When the days get cooler, there is a spring in my step. I am happier outside. Nothing makes me smile like a weather report calling for a jacket and a hot tea. The leaves are slowly beginning to turn and with them my mind turns to new beginnings, to school starting, our wedding anniversary, Teeny's birthday, upcoming holidays in New England, apple picking, pumpkin carving, wearing socks to bed, curling up under a blanket with a book, snuggling with my loves in bed on a Saturday morning before we bundle up and head out to the park.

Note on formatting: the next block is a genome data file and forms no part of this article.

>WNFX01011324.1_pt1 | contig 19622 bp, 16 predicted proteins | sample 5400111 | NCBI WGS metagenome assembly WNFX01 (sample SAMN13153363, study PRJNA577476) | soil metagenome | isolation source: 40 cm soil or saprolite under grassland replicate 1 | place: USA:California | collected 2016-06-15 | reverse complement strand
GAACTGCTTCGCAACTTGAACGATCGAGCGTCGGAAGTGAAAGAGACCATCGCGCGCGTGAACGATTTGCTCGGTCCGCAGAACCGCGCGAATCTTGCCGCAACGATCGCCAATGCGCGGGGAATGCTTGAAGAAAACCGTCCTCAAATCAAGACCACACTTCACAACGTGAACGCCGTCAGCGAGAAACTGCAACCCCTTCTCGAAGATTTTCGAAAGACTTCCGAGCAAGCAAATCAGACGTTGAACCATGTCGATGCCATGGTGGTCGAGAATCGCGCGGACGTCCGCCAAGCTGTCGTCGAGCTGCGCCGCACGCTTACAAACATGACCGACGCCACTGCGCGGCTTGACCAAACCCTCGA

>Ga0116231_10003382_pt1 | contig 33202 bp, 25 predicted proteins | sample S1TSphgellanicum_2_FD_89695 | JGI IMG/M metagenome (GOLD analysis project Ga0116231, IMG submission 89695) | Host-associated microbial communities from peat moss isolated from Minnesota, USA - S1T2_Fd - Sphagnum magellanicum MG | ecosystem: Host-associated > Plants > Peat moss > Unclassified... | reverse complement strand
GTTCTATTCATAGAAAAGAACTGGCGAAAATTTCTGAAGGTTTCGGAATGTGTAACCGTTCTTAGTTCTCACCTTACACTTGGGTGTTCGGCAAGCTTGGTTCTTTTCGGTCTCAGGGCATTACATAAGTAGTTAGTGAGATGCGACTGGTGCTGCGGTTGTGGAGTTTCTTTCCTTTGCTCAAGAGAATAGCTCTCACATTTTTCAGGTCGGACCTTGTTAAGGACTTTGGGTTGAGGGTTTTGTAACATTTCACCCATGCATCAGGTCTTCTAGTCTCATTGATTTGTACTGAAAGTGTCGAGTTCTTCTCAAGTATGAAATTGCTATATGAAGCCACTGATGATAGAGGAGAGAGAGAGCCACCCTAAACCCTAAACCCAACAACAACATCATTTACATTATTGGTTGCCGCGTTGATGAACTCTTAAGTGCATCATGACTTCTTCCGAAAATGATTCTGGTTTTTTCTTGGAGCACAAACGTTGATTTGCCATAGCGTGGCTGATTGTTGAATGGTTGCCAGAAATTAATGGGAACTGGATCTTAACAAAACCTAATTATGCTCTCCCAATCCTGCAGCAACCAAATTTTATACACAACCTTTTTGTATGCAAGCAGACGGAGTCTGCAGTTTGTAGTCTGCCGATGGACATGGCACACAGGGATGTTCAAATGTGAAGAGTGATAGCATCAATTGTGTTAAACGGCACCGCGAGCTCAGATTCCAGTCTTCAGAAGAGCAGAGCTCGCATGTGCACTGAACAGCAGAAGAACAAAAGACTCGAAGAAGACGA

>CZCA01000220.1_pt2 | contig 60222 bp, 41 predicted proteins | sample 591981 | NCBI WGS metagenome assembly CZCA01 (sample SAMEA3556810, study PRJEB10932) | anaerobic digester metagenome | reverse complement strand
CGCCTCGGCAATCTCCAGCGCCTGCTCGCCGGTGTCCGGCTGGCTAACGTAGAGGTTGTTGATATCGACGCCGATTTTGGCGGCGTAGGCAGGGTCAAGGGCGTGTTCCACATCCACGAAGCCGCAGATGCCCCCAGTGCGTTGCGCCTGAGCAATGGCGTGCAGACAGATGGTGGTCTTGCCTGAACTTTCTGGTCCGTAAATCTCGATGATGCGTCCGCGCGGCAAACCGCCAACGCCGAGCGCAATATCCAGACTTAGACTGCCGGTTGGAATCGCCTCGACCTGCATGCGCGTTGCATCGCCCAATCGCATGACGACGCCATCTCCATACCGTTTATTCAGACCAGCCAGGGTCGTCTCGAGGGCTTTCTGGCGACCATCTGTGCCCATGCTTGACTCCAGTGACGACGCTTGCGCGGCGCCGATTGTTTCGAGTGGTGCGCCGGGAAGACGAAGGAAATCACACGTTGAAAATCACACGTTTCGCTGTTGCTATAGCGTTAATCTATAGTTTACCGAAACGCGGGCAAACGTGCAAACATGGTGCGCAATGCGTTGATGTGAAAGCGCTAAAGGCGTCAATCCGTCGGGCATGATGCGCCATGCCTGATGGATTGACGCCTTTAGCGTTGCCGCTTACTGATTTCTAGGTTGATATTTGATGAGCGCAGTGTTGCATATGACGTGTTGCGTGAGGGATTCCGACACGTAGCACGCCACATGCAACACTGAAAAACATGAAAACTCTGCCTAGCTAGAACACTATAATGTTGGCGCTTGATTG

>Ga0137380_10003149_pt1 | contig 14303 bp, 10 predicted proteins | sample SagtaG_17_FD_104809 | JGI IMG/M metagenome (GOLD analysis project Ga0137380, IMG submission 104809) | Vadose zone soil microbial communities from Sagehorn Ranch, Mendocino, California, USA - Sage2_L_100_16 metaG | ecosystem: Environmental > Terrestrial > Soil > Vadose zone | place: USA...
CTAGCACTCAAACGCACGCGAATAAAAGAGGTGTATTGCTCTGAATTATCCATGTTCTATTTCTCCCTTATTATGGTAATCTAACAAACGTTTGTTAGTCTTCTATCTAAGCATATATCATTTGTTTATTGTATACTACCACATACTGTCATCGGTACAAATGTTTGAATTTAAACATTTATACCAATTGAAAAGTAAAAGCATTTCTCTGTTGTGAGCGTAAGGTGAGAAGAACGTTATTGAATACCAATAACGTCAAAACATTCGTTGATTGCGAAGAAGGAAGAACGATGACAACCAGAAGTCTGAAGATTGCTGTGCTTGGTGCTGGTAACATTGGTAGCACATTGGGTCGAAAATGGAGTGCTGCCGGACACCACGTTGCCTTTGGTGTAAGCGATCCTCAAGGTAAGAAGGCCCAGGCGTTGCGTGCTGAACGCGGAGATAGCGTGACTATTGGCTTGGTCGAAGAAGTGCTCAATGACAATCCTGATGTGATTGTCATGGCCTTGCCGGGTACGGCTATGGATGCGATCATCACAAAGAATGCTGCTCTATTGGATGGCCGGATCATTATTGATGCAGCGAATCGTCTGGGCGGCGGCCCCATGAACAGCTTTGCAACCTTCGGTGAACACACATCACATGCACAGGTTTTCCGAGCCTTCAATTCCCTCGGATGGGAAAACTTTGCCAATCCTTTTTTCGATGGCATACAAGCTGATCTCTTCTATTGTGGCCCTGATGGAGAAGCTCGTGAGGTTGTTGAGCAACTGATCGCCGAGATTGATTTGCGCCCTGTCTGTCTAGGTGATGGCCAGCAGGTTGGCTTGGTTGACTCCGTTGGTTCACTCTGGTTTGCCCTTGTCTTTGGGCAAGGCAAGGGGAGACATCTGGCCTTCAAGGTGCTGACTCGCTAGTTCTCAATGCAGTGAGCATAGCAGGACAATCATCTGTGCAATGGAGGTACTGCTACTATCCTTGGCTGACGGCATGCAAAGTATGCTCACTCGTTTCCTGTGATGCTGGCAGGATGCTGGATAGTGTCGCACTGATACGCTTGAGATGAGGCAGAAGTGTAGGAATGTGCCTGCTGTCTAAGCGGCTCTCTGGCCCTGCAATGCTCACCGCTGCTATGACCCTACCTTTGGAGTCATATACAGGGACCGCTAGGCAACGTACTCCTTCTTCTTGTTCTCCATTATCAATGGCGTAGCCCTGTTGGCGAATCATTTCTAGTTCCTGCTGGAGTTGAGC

In the past two weeks both Teeny and Bee have started preschool, which means Johnny and I have to be fully functional, coffeed, showered, exercised and ready to go with three lunches packed and out the door by 8 am. It's not like we're not up at dawn with the girls every day anyway, but being awake and being fit for society are two different things entirely. This was challenging for each of us even back when we were single, so mornings these days are often rushed and tense, especially if we don't remember to laugh about what a circus our household is at that (and every) hour.